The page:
Small presses play crucial role in championing new voices

At a time of political instability, many in the UK are clinging to the old, old story that has shaped our beliefs and values for the last fifty years. The old boys’ network that has held sway over British society for centuries is losing its shine, if not its power. While some desperately cling to the narrative that Britain can go it alone in the world, a mainly younger urban cohort has grown up in multicultural Britain with an understanding of the need to compete for jobs in a global marketplace.

The internet has disrupted the old narrative, offering a plurality of international stories to our iphones. This new narrative offers a world of opportunities, where a nobody can be a somebody in the time it takes for a posting to go viral. Privilege no longer guarantees your status.

With the growth in the number of media platforms, there is a hunger for new content and a re-examination of old content, which has allowed stories previously considered left of field, like Margaret Atwood’s dystopian The Handmaid’s Tale, to finally make it to the screen. Now we all know that human experience is more complex than the monoculture led us to believe, and women and minorities are finally being invited to sit at the table – and given a voice too!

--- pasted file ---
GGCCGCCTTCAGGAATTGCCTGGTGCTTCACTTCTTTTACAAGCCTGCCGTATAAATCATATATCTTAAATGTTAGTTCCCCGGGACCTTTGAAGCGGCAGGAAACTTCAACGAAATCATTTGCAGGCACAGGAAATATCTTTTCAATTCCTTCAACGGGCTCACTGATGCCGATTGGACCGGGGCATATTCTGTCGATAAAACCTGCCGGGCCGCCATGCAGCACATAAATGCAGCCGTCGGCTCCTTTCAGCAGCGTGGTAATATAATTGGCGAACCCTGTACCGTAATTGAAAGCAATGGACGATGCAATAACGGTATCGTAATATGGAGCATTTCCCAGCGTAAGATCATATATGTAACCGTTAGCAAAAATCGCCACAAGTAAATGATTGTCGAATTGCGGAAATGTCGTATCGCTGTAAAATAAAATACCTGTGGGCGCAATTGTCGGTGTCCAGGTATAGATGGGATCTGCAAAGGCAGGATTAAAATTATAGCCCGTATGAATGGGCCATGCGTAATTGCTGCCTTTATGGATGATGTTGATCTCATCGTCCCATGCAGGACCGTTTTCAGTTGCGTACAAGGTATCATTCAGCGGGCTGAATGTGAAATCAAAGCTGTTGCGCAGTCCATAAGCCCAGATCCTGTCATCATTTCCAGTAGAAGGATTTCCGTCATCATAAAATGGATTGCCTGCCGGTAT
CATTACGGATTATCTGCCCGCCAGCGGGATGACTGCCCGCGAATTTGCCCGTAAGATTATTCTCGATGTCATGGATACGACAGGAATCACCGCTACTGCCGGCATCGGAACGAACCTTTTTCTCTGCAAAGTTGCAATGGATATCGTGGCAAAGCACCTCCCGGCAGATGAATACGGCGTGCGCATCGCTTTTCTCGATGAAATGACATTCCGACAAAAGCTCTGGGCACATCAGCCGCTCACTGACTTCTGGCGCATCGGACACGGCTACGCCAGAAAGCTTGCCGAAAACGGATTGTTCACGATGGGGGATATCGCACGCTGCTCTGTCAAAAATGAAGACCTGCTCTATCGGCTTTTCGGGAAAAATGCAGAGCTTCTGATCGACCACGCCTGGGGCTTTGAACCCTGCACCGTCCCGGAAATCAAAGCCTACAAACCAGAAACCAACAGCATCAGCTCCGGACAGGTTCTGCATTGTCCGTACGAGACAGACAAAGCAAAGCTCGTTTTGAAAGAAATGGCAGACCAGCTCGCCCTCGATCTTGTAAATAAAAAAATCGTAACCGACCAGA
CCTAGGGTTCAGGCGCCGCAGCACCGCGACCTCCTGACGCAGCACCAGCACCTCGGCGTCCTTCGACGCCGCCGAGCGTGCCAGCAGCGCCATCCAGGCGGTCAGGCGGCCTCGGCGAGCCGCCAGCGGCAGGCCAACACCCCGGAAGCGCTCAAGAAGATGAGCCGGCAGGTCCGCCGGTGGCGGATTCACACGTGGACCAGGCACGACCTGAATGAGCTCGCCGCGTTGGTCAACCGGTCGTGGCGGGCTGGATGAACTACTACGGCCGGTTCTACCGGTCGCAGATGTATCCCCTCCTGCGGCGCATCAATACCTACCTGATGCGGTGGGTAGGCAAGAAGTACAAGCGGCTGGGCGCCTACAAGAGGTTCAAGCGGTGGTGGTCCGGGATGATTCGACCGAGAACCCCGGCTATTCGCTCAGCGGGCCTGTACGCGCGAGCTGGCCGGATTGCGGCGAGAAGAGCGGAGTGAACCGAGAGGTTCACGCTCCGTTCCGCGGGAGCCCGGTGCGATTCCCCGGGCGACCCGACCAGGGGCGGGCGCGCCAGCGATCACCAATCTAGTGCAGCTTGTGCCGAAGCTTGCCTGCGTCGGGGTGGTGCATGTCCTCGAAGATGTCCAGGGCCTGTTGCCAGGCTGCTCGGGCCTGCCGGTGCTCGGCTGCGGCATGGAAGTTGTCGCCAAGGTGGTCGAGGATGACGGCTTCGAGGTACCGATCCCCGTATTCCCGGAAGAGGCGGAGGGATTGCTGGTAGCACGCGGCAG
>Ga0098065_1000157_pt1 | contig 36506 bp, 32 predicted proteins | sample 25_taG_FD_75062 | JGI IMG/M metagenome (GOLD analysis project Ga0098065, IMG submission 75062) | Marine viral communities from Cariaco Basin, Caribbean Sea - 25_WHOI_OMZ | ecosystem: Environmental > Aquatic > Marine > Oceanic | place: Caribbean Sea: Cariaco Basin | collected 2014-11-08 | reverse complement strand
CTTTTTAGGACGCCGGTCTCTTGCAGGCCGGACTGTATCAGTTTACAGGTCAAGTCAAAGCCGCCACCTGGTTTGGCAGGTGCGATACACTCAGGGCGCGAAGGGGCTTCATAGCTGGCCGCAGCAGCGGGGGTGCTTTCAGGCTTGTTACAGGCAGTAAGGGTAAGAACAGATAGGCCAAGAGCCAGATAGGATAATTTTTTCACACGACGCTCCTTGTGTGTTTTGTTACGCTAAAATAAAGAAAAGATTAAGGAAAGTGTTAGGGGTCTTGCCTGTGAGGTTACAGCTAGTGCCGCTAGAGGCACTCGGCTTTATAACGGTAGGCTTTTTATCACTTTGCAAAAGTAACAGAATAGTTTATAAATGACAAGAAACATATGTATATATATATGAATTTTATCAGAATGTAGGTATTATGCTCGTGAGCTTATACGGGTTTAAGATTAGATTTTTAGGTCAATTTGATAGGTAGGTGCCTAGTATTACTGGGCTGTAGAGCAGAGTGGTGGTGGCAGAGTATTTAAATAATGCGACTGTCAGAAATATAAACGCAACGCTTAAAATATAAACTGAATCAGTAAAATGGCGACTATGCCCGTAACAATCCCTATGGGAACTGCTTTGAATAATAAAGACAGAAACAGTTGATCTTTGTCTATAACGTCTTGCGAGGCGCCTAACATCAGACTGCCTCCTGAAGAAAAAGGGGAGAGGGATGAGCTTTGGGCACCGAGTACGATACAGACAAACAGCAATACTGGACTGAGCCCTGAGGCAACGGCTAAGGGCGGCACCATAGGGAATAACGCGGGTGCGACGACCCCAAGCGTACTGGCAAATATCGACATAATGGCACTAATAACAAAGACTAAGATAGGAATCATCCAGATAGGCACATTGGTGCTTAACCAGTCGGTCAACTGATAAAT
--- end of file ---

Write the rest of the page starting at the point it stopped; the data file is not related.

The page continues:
In publishing, a predominantly white, middle class domain, small publishers, like myself, have been publishing diverse stories for over 20 years, waiting for readers to cotton on. The jokes I’ve had to listen to by smug literary editors about why they don’t review books from small publishers are many, while books I’ve published have been filleted for ideas by journalists writing for the nationals, with no credit given. But in the end, the old stories fail to satisfy us. There is a craving for something different – stories from the margins where all change begins. The small publishers naturally feel a rapport with the outsiders – women, BAME, LGBTQ writers, refugees, immigrants. Slowly, and without much attention being paid to it, these new writers gain followers and their ideas seep into the cultural discourse, while occasionally breaking through and winning an award.

Small publishers and self-publishers have an important part to play in bringing new voices to the fore. Today, our appetite for social media demands it. And the UK will need all the new ideas it can get as it tries to reinvent itself in the post-Brexit world. The old, old story is clinging on, but not for long…

Cheryl Robson is a writer, editor, producer, director and publisher. She has been described as a creative entrepreneur who knows how to make things happen. She worked for the BBC for several years before setting up a theatre company to develop and produce new writing. This led on to publishing where she has been involved in the editing and publication of over 100 books to date. An award-winning playwright with several plays produced, she completed an MA in Playwriting Studies at Birmingham University in 1991.

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